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Anonymous
Posted on Thursday, December 12, 2002 - 09:13 am:   Edit Post Delete Post

Tom,
My scalp moves forward and backward. When I contract the muscles in front the scalp moves forward then when I contract the muscles in back the scalp moves backward. However I always have to contract the front muscles before I can contract the muscles in back. Is this corret?
 

Tom Hagerty (Admin)
Posted on Thursday, December 12, 2002 - 11:26 am:   Edit Post Delete Post

Anonymous:

I think it's correct. I can contract the occipitalis muscles at the back of the head and get some movement. But, of course, the only way to get complete movement of the scalp is by alternately contracting both the frontalis and occipitalis muscles. You're probably doing the exercise right because your scalp moves backward and forward.
 

Anonymous
Posted on Sunday, December 15, 2002 - 10:45 am:   Edit Post Delete Post

Mr. Hagerty,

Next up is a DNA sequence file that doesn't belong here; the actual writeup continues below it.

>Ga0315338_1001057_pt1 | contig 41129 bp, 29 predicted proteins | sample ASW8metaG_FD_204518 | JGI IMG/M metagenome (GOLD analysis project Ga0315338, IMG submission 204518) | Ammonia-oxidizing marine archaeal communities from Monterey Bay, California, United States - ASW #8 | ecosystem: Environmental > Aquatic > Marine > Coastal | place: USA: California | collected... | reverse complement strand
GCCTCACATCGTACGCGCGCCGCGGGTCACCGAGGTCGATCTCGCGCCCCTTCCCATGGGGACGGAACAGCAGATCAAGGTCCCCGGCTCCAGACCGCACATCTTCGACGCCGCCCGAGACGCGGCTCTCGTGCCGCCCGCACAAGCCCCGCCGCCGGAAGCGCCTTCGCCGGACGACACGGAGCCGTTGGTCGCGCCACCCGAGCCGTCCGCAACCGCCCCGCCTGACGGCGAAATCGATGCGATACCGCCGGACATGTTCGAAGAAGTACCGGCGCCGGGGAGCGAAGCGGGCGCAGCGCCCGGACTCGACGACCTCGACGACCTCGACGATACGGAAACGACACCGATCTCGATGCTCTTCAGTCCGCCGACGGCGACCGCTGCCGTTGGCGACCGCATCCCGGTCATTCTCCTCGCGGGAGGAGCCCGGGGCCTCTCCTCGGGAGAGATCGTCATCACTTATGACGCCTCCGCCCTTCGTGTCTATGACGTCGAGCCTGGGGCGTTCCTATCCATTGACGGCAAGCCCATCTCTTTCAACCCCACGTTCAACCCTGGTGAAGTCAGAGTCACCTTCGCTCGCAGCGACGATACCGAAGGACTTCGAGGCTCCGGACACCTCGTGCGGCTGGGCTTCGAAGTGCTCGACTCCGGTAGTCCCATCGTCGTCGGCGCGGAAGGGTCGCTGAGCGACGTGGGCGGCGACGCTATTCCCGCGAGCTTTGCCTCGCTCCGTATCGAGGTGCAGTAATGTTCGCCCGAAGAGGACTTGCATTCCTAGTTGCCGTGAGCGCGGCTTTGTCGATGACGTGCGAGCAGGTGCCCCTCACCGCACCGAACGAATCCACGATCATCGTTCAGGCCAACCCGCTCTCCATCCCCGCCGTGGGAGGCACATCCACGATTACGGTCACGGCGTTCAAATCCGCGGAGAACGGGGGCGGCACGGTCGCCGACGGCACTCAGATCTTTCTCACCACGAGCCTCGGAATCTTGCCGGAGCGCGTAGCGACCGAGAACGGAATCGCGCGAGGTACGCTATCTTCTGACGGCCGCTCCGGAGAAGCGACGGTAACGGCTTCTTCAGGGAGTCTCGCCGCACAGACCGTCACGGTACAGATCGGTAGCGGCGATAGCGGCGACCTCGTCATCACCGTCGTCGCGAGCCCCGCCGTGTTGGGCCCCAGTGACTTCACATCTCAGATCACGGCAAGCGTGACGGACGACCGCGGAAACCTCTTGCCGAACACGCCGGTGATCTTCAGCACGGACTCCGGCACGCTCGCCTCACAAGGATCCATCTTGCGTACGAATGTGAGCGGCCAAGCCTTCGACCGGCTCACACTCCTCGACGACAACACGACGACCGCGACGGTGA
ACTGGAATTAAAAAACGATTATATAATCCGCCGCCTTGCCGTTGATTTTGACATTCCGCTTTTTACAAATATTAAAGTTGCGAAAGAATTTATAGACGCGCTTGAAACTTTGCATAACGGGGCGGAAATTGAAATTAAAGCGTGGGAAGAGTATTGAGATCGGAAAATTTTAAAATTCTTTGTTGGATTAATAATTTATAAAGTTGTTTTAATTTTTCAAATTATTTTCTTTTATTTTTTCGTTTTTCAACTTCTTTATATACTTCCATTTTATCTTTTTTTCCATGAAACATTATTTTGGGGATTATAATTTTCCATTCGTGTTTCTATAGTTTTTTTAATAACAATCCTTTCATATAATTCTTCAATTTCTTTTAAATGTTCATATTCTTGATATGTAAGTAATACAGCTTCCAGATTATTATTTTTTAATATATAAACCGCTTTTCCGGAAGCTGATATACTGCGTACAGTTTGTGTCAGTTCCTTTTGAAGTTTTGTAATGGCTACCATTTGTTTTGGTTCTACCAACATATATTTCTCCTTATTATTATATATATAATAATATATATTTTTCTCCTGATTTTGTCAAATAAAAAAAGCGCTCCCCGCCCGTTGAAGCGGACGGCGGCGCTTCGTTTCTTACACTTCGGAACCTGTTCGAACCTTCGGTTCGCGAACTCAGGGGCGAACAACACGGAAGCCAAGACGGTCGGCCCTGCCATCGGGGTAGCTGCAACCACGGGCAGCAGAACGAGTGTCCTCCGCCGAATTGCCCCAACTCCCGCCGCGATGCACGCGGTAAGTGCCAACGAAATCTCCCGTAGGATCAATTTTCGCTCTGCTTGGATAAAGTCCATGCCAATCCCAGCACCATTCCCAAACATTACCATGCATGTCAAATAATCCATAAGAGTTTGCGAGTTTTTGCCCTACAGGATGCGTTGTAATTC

I would just like to comment that in Gray's Anatomy. He states that when the frontalis muscles and occipitalis muscles alternately contract the scalp moves. However when the frontalis muscles CONTRACT the EYEBROWS are raised and the scalp is pulled foward. When it is pulled back the occipitalis muscles contract. The frontalis muscles pull the eyebrows up and the scalp forward at the same TIME. However, he goes on to state that the absence of either frontalis or occipitalis has been observed. My question is when you do the scalp exercise do you have an attachement of the muscle that increases the movement of your scalp? (Some people are blessed in peculiar ways) Gray has noted the most people have the capability to movetheir scalp. If they have the frontalis and occipitalis muscle. This is also in reply to anonymous question above. I hope this helps you Mr. Hagerty in your explanationsin the furture to those people that suffer from hair loss.

P.S. Your site is very informative and I applaud you for your apparent concern and compassion to those that suffer from hair loss.
 

Anonymous
Posted on Sunday, December 15, 2002 - 10:52 am:   Edit Post Delete Post

Mr.Hagerty,
If you look under ACTIONS Gray's Anantomy explains the movement of the scalp just like you do. This may also be beneficial to thos learning your exercise.
 

Anonymous